The Australian today notes how the Federal Government is being urged to adopt a US-style scheme to turn areas of urban blight into productive sites and fund new infrastructure:
As the Coalition looks for ways to finance big projects, industry groups are pushing for a close examination of the system used widely in the US to redevelop old industrial areas, where governments provide financial support to projects in anticipation of extra taxes generated from increased economic activity.
Rather than the Government funding renewal projects directly, surely a simpler and more cost effective solution would be to implement a broad-based land tax (in exchange for cuts to stamp duties), in turn penalising land banking and vagrancy and encouraging the more productive use of sites?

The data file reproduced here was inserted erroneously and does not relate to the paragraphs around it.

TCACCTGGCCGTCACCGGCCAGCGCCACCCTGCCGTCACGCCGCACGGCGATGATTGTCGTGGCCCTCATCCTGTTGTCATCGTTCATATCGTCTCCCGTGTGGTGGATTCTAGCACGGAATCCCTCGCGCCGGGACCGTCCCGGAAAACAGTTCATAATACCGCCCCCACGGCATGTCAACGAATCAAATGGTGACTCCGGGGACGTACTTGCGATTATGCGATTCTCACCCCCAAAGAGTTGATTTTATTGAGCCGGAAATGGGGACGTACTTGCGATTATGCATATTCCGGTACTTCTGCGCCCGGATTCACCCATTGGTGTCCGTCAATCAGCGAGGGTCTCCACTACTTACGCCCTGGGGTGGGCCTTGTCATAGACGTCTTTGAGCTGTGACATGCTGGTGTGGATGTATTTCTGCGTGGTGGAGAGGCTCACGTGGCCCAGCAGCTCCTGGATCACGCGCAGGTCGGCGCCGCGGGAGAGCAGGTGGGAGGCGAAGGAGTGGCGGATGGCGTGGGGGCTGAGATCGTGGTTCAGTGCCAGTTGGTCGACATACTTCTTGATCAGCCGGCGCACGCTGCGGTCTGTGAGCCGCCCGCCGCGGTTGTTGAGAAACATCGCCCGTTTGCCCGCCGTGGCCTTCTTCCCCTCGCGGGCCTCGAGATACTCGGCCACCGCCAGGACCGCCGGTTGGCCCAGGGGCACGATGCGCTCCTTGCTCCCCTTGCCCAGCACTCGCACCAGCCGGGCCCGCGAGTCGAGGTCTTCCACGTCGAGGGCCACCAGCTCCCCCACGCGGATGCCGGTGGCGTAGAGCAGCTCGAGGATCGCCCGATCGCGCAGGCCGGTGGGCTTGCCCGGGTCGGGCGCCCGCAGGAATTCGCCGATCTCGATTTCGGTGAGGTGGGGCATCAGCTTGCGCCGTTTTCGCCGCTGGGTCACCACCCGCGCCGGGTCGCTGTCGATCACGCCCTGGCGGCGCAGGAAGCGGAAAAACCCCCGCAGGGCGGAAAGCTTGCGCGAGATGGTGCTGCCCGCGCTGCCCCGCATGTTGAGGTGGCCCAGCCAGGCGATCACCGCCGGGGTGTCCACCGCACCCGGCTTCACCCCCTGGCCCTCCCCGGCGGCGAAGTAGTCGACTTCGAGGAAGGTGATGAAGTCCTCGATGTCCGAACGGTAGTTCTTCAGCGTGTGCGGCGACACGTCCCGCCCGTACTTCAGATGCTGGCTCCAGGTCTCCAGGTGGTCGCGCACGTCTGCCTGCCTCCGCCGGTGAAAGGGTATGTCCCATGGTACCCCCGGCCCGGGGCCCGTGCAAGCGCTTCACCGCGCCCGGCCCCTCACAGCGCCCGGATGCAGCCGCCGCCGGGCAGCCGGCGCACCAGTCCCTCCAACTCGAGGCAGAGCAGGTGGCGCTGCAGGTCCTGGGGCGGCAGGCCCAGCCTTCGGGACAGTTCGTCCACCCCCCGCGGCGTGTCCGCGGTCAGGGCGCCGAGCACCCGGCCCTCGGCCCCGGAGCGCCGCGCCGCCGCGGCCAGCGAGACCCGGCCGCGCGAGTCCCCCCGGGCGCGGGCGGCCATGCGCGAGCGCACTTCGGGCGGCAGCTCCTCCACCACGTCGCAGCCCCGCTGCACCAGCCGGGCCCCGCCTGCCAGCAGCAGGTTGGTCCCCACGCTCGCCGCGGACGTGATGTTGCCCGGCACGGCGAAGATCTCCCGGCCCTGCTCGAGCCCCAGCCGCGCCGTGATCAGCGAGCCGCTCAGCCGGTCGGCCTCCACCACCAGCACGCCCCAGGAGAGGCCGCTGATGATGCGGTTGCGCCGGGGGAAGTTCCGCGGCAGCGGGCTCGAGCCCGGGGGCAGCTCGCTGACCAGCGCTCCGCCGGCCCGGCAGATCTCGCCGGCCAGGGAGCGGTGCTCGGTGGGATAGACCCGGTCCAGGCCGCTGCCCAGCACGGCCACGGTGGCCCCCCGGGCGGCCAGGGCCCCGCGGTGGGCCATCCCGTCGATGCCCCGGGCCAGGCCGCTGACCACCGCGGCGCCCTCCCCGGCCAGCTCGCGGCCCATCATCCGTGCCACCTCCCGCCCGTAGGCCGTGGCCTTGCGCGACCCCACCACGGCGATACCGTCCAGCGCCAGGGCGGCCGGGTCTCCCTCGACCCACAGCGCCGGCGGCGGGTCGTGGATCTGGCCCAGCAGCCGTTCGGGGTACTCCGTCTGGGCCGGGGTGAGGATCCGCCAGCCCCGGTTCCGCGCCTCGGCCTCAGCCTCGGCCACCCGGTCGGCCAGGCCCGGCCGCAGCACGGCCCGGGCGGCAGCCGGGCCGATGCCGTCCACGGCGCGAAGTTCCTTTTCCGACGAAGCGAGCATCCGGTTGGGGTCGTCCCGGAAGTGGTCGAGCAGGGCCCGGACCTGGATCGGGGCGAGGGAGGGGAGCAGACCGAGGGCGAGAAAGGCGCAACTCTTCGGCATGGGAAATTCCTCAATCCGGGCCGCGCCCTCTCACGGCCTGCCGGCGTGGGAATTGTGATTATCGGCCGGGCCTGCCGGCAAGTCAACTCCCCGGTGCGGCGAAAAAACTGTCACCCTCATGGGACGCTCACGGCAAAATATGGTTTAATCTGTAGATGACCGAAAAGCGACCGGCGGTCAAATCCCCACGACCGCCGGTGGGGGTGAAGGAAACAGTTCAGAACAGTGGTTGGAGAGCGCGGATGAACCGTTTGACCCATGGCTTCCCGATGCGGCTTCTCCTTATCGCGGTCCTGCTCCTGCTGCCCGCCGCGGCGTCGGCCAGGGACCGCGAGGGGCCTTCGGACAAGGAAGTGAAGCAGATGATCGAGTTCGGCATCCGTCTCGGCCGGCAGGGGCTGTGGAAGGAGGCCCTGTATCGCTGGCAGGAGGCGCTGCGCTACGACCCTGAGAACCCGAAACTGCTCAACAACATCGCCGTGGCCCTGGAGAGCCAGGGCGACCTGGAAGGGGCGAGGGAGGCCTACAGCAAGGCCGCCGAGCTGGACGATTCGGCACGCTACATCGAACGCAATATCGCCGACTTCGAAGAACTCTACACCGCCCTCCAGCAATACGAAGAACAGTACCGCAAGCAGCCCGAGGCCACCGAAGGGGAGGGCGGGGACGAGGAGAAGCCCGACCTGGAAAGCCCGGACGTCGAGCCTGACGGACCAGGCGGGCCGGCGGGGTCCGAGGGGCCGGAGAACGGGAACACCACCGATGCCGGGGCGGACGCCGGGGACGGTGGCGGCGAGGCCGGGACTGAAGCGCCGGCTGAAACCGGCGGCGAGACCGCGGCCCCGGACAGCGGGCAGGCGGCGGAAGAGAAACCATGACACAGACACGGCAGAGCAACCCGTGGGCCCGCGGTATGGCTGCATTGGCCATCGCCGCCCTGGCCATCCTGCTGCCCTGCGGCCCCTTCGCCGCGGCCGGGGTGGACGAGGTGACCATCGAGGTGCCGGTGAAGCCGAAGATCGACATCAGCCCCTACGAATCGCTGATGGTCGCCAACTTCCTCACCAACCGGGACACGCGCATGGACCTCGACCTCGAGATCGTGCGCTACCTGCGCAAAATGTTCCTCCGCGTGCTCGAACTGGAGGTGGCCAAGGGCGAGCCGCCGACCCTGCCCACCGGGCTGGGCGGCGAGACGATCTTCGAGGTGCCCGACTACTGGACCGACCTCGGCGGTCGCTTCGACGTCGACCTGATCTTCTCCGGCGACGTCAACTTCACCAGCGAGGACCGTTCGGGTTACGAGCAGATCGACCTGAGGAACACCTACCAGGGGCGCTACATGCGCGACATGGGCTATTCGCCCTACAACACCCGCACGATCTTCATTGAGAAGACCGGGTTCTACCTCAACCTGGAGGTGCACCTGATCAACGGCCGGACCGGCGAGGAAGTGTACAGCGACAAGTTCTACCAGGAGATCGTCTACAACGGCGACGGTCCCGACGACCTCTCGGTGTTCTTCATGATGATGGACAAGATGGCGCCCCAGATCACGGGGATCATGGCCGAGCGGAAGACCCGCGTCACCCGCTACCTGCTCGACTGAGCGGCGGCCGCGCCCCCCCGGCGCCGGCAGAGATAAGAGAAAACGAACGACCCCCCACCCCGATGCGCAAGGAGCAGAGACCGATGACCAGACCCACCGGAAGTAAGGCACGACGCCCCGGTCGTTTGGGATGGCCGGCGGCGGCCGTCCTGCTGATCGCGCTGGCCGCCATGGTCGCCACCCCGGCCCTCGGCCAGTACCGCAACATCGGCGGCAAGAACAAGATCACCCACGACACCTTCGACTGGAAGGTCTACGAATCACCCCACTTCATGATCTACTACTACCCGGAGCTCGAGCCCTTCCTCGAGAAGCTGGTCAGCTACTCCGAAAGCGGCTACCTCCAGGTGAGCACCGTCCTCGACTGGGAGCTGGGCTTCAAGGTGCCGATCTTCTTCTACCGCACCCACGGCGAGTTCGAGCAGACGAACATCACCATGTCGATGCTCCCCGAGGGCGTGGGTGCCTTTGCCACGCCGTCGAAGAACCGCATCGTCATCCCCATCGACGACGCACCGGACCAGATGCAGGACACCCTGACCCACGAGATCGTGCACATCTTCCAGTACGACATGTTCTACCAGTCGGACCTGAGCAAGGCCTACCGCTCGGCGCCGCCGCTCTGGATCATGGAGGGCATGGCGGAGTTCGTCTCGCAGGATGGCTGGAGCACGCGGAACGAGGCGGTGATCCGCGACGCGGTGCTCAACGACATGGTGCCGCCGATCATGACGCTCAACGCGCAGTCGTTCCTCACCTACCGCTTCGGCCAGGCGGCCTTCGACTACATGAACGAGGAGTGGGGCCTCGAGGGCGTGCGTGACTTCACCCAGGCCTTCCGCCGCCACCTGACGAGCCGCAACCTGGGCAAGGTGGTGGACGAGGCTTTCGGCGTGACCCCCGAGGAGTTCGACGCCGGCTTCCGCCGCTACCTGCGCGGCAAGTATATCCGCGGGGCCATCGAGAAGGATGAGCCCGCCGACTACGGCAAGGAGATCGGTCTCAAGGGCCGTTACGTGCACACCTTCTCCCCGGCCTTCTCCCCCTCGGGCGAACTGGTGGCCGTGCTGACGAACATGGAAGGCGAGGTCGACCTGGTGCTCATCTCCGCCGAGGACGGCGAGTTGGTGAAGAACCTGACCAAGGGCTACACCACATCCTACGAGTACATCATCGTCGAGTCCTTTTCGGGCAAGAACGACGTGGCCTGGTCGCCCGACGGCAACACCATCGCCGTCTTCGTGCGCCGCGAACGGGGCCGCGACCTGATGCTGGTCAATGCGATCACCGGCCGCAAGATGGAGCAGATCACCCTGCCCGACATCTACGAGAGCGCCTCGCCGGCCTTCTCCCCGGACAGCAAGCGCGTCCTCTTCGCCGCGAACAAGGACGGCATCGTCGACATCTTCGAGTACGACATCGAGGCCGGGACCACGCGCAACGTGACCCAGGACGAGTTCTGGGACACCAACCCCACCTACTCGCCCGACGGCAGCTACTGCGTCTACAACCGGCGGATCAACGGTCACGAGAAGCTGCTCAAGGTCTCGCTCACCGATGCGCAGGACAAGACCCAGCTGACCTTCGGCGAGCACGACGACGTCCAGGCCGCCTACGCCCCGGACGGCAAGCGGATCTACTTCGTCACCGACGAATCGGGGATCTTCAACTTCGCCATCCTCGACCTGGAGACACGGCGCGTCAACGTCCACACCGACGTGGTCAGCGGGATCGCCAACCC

A broad-based land tax would also help to make infrastructure investments self-funding for governments, since any land value uplift brought about through increased infrastructure investment (e.g. new roads, trains, etc) would be partly captured by the government via increased tax receipts. In turn, governments would be more likely to facilitate development, rather than act to restrict it in a bid to save on infrastructure costs.
Often the simplest solutions are the best.